Sunday, April 19, 2009

The meaning behind Formula SAE

Normally, I try to blog from a central point of view of the team. However, I felt that this update would best be spoken from my personal experiences.

A couple of weeks ago, a few team members took Car 51 out to it's latest educational outreach event: a celebration signifying the end of Race for Reading month at Okemos, Michigan’s Edgewood Public Montessori school. During my tenure with the team, I've been privileged to attend several outreach events and to speak with many students about the importance of pursuing collegiate education and what role Formula SAE has had in mine. Bringing a race car along to visually emphasize the 'cool' activities available hasn’t ever hurt such a presentation.

Unfortunately, due to prior commitments, I couldn't personally present at this event. But I was able to help pick the car up, so I stopped by to do so.

Walking into the school library, I saw a very moving and quite adorable sight. Team members Ankit Mathur, Adrienne Burger and Lauren Heitzer were still in the midst of answering questions after their last presentation. This one happened to be to some first graders, and by the looks of them, not more than 6 or 7 years old. There were about 10 or 12 all gathered around Car 51, some with their hands raised, asking questions about the car and who built what on it. They asked about all sorts of things; the colors, what this piece did on the engine, why the tires didn't have tread, and what parts Adrienne, Lauren and Ankit personally made.

Since I am usually on the other side of the presentation, it struck me that I really didn't know what it felt like to just sit back and watch. There is only one word for it: inspirational. Team members have been presenting at schools and hosting work shop tours for quite some time, but I guess that being in front of the crowd much of those times prevented me from fully realizing (or forgetting over the course of time) what a direct impact these events really have on their audiences.

The importance of Formula SAE falls inline with the mission of it's sanctioning body: to educate today's and tomorrow's society about mobility. I think that when you participate in FSAE (or any one of SAE's collegiate design series competitions for that matter), you realize quickly the educational benefits to yourself, your teammates and your competitors. But it's easy to forget or simply overlook the importance that your team and your work play in your community.

This observation made me re-realize this. Those little kids, the future (hopefully) Spartans of our university...our team…our world were so enthralled in this piece of machinery that was, for all practical team-purposes, just a retired race car. But to them, the word 'retired' didn't mean a thing. They possessed an innocence that only allowed them to think about the possibilities that still could exist. They thought about things only in a current and future state of being, and in that sense, only what could be; not ever what would limit or prevent. They are the ultimate optimists.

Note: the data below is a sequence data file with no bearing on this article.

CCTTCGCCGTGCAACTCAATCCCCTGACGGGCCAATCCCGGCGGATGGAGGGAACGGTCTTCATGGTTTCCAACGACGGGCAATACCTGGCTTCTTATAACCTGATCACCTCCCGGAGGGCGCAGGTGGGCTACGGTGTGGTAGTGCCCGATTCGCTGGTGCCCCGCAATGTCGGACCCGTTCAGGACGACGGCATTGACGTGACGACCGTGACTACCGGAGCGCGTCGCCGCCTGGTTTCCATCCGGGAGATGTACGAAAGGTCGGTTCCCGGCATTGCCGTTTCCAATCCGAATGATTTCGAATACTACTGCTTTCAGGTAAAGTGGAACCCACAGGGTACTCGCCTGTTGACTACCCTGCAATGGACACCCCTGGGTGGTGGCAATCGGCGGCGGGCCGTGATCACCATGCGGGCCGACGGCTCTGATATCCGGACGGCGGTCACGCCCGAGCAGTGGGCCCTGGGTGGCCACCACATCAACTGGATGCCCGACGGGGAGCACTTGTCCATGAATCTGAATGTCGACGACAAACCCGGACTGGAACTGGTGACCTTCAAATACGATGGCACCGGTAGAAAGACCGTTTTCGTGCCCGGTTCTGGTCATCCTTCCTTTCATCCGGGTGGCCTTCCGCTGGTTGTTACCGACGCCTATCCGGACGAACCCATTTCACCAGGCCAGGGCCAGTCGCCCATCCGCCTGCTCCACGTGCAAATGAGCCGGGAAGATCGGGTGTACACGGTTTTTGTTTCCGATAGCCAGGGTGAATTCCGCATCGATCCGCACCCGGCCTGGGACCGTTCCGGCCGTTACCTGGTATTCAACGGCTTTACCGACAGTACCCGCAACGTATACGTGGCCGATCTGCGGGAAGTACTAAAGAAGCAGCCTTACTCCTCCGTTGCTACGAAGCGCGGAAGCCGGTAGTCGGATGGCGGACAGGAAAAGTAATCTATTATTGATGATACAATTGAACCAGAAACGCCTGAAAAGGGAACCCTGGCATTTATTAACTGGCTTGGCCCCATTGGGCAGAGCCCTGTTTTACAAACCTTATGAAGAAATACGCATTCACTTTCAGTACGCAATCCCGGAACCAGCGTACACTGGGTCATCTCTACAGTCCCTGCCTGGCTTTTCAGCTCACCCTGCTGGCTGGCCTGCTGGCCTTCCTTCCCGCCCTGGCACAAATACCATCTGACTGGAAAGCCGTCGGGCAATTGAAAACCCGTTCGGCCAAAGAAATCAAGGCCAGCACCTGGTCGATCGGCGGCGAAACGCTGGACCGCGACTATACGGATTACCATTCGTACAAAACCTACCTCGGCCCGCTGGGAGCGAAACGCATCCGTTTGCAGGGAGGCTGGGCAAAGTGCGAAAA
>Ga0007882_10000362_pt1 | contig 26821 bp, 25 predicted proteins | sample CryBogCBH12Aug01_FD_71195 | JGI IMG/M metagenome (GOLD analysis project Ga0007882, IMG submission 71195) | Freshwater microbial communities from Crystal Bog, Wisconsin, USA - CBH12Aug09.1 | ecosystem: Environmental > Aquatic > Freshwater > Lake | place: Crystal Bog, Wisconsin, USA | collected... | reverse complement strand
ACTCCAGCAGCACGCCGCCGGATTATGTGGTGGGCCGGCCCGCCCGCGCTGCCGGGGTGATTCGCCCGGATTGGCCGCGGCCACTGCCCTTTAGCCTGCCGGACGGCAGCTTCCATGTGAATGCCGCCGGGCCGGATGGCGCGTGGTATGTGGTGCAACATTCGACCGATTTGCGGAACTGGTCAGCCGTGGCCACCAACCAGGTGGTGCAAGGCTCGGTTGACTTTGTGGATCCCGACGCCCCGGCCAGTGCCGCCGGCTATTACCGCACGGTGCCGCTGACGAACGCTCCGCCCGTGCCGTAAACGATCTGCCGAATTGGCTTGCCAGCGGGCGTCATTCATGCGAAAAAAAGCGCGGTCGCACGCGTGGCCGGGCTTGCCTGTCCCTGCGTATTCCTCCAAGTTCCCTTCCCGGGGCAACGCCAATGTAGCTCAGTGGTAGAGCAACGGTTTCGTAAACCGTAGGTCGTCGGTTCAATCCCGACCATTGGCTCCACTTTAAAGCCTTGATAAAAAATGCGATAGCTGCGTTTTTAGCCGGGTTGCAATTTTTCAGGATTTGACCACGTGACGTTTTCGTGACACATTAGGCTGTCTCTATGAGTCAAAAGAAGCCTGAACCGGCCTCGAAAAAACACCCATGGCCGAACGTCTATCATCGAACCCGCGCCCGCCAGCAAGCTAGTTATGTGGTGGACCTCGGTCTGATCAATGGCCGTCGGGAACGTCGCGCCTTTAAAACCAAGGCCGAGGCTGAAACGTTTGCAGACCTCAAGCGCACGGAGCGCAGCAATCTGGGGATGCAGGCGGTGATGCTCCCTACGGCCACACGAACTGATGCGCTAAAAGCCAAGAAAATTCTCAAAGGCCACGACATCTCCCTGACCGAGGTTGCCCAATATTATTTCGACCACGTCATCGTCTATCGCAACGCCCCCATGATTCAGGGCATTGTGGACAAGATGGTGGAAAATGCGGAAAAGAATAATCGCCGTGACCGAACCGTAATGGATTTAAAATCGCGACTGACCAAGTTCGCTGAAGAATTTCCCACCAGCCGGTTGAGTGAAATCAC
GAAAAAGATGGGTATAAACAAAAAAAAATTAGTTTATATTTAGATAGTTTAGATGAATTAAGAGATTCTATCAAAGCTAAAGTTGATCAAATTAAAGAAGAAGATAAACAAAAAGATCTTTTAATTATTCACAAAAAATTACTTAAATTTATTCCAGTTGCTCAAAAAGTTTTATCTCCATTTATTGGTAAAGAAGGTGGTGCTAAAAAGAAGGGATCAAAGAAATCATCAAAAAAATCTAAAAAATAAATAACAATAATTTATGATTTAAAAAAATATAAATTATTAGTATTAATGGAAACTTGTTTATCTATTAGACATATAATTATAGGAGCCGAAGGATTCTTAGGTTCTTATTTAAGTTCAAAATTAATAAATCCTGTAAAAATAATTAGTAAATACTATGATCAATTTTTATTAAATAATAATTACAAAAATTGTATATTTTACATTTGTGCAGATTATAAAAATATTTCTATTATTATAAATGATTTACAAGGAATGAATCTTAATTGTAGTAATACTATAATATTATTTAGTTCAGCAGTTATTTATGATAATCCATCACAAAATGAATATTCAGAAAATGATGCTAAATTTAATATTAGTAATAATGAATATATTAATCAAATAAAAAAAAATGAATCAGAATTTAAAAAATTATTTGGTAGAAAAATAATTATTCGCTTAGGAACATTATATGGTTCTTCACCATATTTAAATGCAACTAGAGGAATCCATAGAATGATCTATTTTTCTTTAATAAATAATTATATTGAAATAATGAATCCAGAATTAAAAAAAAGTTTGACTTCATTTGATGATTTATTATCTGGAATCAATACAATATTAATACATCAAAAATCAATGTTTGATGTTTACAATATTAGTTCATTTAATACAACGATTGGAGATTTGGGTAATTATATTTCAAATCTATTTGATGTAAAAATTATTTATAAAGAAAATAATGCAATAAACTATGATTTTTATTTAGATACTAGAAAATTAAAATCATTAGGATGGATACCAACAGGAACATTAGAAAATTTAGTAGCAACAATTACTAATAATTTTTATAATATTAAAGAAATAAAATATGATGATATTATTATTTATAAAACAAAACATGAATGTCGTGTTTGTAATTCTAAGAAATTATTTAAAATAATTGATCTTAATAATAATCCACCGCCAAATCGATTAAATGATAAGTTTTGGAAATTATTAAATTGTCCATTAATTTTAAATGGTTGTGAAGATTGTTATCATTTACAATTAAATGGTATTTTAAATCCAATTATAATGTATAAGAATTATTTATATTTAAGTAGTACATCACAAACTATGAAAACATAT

This was an amazing experience, truly a moment that defined something great.

As I was only an observer here, the credit for this occurrence goes to those who captured the audience's interest, primarily Adrienne, Ankit and Lauren. Additional accolades should be paid to Car 51’s team. These people: team members, sponsors and the teacher's who invited us to Edgewood Montessori, are the facilitators of the young audience's questions that fascinated me that afternoon. I’d like to say thank you to all of you.

Go Green. Go White. Go Fast.


1 comment:

Anonymous said...

What a great testament to this organization. Having been on the receiving side of a presentation that was given by Adam and a dozen other members of the Michigan State Formula Racing Team; I can relate to the description of inspirational. I was the lead sponsor a scout group at a Formula SAE event and the MS team was in the middle of a very challenging part failure during competition. After the competition was completed, I will never forget how the MS "team" inspired our kids about teamwork in an engineering environment and the thrill on the kids’ faces while sitting in the MS Formula car. I observed other team attributes that day; like tradition, selflessness, enthusiasm, professionalism, resourcefulness and talent. It is often the character of the organization that is the real education and inspiration to our next generation of automotive engineer. It is the outstanding role models such as your organization that is the future of this industry and I believe that future will be in good hands. Hats off to the Michigan State Formula Racing Team!
Rick Sovich
SAE International–Performance Review Institute